Glacier is home to over 700 lakes, many of which are unnamed, though Iceberg Lake is among its finest. This turquoise body of water gets its names for the many icebergs that are often seen floating in it—a result of the lake’s shadowy location among a series of towering peaks. It’s located 6,094-feet in elevation and reachable via a 9.3-mile out-and-back trail that begins behind the Swiftcurrent Motor Inn. While moderately challenging, this half-day hike rewards with its offerings: alpine meadows blooming with wildflowers like yellow columbine and white mountain deathcamus, dense pine forest that offers reprieve from the hot sun, and a pristine view of the Ptarmigan Wall, a narrow ridgeline separating the Many Glacier and Belly River valleys. That’s all before reaching the lake itself: an absolute sight to behold—not to mention an ideal spot for a picnic.
Many Glacier’s Ptarmigan Tunnel was a project of the Civilian Conservation Corps, a part of America’s America’s government work relief program that ran from 1933 to 1942. Volunteer workers constructed this 240-foot tunnel through Ptarmigan Wall as a way for hikers and horses to avoid an even more strenuous climb when traveling between the Many Glacier and Belly River valleys. The tunnel is accessible via the Ptarmigan Tunnel Trail, beginning in the Many Glacier Valley from the same trailhead as Iceberg Lake.
This challenging, 10.6 out-and-back hike provides spectacular views of the nearby peaks, including 8851-foot Mount Grinnell and 8436-foot Swiftcurrent Mountain, passes among occasional snow fields, and winds alongside thickets of huckleberries, a grizzly bear favorite. Bighorn sheep and mountain goats are often easy to spot as well. A series of long switchbacks make up the hike’s final portion, ending at the tunnel itself, which sits at an altitude of 7,200-feet. On its far side, 9,480-foot-tall Natoas Peak and Elizabeth Lake make for picture-perfect vistas.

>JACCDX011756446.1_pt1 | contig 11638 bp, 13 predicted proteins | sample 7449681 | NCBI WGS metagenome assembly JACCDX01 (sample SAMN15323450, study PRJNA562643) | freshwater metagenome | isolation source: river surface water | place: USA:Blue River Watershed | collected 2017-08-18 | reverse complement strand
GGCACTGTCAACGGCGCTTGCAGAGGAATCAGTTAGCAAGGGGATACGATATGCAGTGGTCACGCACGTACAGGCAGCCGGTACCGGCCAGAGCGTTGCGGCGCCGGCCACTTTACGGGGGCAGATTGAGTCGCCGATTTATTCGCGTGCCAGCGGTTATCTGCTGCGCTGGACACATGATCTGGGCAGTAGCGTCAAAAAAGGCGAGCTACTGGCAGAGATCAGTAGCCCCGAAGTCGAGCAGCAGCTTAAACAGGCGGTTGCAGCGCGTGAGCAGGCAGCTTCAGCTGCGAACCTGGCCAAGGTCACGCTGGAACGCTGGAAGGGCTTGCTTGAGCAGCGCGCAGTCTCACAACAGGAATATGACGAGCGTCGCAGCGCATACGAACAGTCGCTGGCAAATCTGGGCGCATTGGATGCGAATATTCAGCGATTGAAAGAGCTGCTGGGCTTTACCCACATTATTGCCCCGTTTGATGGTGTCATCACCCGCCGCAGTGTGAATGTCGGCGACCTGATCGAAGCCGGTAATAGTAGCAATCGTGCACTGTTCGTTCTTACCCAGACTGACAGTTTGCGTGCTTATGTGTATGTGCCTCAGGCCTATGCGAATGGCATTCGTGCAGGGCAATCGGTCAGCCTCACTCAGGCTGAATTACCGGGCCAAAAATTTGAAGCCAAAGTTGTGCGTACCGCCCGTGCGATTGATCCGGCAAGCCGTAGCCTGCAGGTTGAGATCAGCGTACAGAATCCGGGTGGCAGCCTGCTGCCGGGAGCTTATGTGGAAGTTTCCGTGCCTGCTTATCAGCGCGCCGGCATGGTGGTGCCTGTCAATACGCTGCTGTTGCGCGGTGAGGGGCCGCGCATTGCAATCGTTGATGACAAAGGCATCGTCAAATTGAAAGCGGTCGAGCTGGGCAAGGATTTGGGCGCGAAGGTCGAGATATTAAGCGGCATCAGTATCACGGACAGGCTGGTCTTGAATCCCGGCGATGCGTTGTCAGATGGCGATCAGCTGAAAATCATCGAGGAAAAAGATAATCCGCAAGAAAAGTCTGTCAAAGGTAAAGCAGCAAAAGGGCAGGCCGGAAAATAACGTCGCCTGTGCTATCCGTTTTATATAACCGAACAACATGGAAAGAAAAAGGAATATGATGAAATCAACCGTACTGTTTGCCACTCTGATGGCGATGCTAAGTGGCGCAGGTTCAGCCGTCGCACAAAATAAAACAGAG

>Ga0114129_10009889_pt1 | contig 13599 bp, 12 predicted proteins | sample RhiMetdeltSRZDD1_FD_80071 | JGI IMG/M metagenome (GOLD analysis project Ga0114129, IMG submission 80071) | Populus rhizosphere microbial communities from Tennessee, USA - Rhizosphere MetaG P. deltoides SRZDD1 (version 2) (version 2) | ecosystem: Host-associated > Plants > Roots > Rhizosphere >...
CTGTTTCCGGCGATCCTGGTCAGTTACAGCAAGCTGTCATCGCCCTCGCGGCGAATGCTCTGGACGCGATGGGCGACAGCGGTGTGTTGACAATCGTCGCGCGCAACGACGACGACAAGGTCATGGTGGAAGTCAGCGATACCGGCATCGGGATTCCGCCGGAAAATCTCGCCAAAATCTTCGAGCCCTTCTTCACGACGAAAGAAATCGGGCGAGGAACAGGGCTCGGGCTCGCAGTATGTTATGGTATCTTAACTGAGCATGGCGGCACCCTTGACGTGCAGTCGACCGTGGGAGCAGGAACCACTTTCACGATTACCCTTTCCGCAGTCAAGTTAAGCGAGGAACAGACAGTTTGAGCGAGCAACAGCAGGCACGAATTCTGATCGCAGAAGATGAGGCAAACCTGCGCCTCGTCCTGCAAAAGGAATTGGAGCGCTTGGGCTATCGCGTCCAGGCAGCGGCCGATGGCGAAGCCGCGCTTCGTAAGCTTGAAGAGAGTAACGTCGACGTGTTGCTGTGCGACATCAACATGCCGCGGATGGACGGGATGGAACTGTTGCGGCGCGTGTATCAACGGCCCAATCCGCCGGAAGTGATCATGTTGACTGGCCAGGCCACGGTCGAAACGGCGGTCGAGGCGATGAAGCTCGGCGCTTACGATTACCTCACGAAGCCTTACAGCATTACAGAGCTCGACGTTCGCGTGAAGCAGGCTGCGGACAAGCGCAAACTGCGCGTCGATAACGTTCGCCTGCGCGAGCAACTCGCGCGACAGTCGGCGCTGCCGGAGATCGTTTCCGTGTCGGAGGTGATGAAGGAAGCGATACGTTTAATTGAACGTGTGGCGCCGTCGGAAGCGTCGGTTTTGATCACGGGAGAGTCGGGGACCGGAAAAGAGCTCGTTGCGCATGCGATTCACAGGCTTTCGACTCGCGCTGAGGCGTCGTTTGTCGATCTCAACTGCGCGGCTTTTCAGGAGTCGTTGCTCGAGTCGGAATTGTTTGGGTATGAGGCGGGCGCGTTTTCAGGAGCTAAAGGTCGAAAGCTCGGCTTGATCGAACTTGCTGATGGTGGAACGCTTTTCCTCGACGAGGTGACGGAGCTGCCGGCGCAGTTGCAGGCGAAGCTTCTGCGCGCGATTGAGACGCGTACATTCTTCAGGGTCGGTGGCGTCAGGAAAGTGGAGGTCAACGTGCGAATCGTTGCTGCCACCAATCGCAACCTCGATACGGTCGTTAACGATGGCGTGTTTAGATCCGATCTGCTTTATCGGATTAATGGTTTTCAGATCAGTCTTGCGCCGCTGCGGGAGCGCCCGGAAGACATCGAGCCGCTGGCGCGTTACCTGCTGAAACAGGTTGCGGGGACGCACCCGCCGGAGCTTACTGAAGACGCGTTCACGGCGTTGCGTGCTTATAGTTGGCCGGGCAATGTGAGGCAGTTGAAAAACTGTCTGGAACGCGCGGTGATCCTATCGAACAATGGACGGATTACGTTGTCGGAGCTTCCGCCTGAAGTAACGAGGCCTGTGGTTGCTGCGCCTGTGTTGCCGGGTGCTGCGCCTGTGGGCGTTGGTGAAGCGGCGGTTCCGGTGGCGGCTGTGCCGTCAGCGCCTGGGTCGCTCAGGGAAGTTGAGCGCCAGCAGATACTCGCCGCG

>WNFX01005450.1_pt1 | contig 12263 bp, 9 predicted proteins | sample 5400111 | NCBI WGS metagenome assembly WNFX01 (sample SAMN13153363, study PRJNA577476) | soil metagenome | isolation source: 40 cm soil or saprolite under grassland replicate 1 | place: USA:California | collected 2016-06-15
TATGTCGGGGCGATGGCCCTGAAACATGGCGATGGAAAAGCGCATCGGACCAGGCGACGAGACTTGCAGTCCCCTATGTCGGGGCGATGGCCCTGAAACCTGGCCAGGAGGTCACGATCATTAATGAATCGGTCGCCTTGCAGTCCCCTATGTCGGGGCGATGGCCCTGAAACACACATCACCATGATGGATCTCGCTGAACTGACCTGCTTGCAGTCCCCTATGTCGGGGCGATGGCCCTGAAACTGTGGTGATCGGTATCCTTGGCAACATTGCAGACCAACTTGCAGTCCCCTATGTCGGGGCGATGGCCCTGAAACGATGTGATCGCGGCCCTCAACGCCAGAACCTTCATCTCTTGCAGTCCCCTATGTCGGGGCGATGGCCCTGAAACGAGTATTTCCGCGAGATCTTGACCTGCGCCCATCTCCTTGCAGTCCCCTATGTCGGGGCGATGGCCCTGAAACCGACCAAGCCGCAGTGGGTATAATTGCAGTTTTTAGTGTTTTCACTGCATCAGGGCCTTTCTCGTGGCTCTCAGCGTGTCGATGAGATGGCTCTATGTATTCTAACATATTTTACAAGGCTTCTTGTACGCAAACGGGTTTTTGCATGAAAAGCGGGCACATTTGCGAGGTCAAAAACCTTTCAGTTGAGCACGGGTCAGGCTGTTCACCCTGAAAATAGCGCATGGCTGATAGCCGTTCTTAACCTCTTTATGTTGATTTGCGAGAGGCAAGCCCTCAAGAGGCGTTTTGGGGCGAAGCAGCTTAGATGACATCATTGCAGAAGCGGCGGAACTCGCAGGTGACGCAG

Granite Park Chalet
In addition to its park hotels, the Great Northern Railway built 9 chalets throughout Glacier in 1914 and 1915 to help draw more tourists. The Granite Park Chalet was the last one to be constructed. It’s also the highest. Sitting 6,693-feet in elevation, on a rocky hillside above Going-to-the-Sun Road, Granite Park is one of only two park chalets that are still operating as backcountry accommodations (the other is Sperry Chalet, approximately seven miles east of Lake McDonald on the park’s western wide. Though destroyed by fire in 2017, it’s since been rebuilt).
Lodgings are basic, with 12 rooms that can accommodate between two and six people each. There’s also a full-service kitchen, though everyone is required to carry in their own water.
The chalet is only reachable on foot, and while not technically part of the Many Glacier Valley, hikers can access it via Many Glacier’s 7.5-mile Swiftcurrent Pass Trail. The best thing to do is to spend a pre-reserved night or two, and then continue down the 7.6-mile Highline Trail to 6645-foot-high Logan Pass, which sits along the Continental Divide. Along with providing a peaceful place to bed down for the night, the chalet also boasts some epic views, including those of 8,991-foot-tall Heaven’s Peak and the greater Livingston mountain range.
Keep an eye out for wildlife such as bighorn sheep, bald eagles, and grizzly bears both around the chalet and along the trails, as well as summer wildflower blooms brimming with beargrass and Indian paintbrush.